Hubert Ranzenberger was born in Münzkirchen (in the Schärding district of Upper Austria) on February 15, 1901.
He was a locksmith & mechanic by trade and belonged to the Austrian Communist Party (KPÖ) that had been banned in May 1933.
He lived and worked in Kitzbühel in Tyrol until September of 1934, but then he was forbidden to live there any longer because of his political activities. He took refuge in Salzburg and organized the Communist Party here under the alias »Kern«.
The Austrian police began rounding up the members of the illegal KPÖ in 1936 and arrested 20 members in Salzburg. In the following Salzburg Communist Trial the State Court sentenced Hubert Ranzenberger to 20 months strict arrest – on June 26, 1936. In June 1937 he was banned from living in Salzburg.
This persecution of illegal Communists and Socialists by the Austro-Fascist government was instrumental in leading some of them to go to Spain and take up arms against fascism in defense of the Spanish Republic in the Spanish Civil War. They fought in the February 12, Thälmann, Edgar André and Hans Beimler battalions of the International Brigades.
We know that Ranzenberger traveled to Spain with several of his comrades in July 1937. He fought in the Edgar André battalion, and he received medical care in Benicàssim in March 1938.
We can assume that he fled to France after General Franco’s fascists defeated the forces of the Spanish Republic and that he was interned there for a while before he returned to Salzburg – which had been taken over by Nazi Germany while he was gone.
At some point he was arrested by the Gestapo and deported to the Dachau concentration camp. No record was made of any of this in his file at the police registration office in Salzburg.
We know for certain that Hubert Ranzenberger was registered in the Dachau concentration camp as a »Spanish Red« on October 6, 1941 and that he was transferred to Lublin on January 28, 1944.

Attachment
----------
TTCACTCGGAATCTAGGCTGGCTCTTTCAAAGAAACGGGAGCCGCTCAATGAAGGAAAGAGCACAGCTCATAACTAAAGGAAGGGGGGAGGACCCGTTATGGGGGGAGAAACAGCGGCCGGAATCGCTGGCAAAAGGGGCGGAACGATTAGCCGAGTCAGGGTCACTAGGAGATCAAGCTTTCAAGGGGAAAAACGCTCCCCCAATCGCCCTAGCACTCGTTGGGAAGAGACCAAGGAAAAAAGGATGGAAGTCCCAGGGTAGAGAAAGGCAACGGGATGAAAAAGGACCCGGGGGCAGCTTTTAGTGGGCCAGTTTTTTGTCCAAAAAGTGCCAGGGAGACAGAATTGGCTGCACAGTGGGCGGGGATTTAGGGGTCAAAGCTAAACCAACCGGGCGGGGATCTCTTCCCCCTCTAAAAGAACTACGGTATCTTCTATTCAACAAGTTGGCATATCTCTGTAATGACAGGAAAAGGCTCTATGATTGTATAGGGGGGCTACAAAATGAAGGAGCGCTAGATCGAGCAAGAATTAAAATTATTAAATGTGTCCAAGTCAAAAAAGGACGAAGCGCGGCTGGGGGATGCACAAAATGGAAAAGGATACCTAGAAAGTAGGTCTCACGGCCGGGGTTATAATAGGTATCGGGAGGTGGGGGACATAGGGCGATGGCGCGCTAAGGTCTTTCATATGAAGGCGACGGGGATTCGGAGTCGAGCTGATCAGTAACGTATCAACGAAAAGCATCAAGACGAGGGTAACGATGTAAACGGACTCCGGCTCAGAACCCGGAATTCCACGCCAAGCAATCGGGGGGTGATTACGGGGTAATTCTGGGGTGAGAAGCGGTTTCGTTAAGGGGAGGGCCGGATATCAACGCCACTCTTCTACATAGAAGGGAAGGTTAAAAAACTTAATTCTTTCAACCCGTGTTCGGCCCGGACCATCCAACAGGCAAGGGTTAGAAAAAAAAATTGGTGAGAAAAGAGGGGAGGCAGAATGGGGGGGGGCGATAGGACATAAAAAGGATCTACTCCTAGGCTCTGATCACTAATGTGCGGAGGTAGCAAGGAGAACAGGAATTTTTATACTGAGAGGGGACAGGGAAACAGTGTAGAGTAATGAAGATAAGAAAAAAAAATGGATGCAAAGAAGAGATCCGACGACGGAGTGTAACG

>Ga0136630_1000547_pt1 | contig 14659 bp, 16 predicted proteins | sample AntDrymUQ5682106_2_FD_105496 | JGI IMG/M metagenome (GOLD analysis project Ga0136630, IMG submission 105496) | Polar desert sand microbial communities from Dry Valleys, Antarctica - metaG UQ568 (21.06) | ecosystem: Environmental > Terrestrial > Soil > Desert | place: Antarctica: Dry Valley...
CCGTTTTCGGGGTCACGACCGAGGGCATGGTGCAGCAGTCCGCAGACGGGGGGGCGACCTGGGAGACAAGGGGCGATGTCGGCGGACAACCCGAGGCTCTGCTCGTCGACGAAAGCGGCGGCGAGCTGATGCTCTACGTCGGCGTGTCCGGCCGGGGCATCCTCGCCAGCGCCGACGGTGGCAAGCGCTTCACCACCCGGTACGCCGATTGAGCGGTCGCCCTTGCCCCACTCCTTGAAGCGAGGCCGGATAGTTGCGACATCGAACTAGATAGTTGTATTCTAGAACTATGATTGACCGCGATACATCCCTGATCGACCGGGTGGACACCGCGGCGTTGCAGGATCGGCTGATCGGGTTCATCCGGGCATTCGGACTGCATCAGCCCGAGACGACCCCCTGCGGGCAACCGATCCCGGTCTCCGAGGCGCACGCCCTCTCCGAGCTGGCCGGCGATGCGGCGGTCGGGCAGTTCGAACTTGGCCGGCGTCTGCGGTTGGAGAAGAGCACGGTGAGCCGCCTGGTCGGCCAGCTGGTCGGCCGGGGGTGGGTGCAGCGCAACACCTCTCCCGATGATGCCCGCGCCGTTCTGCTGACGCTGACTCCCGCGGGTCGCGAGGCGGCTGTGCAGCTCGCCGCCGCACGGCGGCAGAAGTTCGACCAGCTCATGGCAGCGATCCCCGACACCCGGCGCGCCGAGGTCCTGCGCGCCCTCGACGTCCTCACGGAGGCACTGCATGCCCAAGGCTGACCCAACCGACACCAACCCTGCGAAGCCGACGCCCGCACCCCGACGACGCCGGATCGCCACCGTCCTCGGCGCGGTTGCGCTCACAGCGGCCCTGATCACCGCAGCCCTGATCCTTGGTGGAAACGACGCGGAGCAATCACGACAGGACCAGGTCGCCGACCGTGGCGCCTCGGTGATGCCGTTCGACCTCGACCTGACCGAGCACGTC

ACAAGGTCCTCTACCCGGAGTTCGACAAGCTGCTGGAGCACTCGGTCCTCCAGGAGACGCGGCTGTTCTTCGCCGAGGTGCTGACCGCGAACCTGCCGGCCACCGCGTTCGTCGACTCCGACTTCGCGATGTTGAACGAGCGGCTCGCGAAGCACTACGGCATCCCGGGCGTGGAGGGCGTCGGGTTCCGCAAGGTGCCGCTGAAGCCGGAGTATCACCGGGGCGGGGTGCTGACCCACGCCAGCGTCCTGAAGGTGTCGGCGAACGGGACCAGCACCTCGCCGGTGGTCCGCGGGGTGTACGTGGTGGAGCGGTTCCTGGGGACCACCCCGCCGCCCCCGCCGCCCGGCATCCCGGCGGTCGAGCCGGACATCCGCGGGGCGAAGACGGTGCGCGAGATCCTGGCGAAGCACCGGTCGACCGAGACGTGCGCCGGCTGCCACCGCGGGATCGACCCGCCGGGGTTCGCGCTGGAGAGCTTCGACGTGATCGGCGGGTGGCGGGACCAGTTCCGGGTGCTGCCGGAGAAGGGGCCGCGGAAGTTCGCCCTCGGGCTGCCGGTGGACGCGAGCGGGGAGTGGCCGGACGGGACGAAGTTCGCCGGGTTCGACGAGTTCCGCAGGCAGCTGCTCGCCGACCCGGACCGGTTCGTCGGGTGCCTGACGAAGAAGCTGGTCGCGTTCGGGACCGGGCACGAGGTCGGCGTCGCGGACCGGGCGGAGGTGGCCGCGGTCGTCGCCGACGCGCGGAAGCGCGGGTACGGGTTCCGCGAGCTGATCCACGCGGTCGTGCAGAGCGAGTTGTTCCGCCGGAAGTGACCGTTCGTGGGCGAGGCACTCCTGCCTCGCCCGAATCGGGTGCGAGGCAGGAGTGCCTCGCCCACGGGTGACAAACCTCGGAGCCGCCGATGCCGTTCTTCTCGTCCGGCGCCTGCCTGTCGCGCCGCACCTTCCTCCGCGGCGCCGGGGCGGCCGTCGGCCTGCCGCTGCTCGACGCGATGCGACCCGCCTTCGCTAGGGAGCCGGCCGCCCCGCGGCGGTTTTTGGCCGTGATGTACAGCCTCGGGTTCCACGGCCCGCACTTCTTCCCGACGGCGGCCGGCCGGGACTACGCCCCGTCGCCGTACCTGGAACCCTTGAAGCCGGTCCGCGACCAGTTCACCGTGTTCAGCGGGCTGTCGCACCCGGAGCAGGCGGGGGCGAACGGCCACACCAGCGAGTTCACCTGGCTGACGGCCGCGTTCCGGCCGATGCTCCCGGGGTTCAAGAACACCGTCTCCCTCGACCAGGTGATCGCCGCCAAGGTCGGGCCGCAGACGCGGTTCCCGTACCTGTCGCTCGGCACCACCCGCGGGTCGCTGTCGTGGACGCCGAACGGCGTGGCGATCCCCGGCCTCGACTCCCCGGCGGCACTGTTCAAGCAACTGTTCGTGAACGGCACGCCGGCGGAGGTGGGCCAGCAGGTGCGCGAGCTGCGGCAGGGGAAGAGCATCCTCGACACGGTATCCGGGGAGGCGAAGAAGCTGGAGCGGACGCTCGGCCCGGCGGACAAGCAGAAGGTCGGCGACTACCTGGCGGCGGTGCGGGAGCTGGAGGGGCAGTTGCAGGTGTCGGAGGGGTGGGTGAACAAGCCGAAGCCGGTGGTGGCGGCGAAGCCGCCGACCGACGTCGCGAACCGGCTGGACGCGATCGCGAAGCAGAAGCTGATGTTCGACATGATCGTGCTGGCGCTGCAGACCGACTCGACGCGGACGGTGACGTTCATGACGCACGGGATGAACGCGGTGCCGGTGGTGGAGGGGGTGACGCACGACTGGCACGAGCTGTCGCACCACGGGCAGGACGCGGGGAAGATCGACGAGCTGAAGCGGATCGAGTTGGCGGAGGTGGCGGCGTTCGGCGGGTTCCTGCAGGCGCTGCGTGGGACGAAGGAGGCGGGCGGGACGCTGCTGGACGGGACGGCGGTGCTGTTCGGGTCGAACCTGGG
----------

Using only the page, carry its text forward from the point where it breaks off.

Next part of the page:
He was one of the skilled workers, carpenters, fitters and mechanics who took the place of murdered Jewish prisoners in the Majdanek concentration camp. As prisoner number 6876 Hubert Ranzenberger worked as a slave laborer in the Lipowa-street sub-camp operated by the German Equipment Works (the DAW), the economic arm of the SS.
We don’t know if he was still alive when the SS cleared out the Lublin-Majdanek concentration camp and it was liberated by the Red Army on July 23, 1944.
The SS men murdered all the witnesses to their crimes and the surviving prisoners were sent on death marches or transferred to Auschwitz. All signs of the fate of the 43 year old Hubert Ranzenberger disappear in the confusion of those last months of the terror.
- Salzburg City and State archives
- Dachau and Majdanek concentration camp memorial archives
- Documentation archive of the Austrian Resistance (DÖW), Lexikon der österreichischen Spanienkämpfer 1936 – 1939 (Vienna 2008, p. 184f).
Translation: Stan Nadel
Laid 02.07.2014 at Salzburg, Schallmooser Hauptstraße 8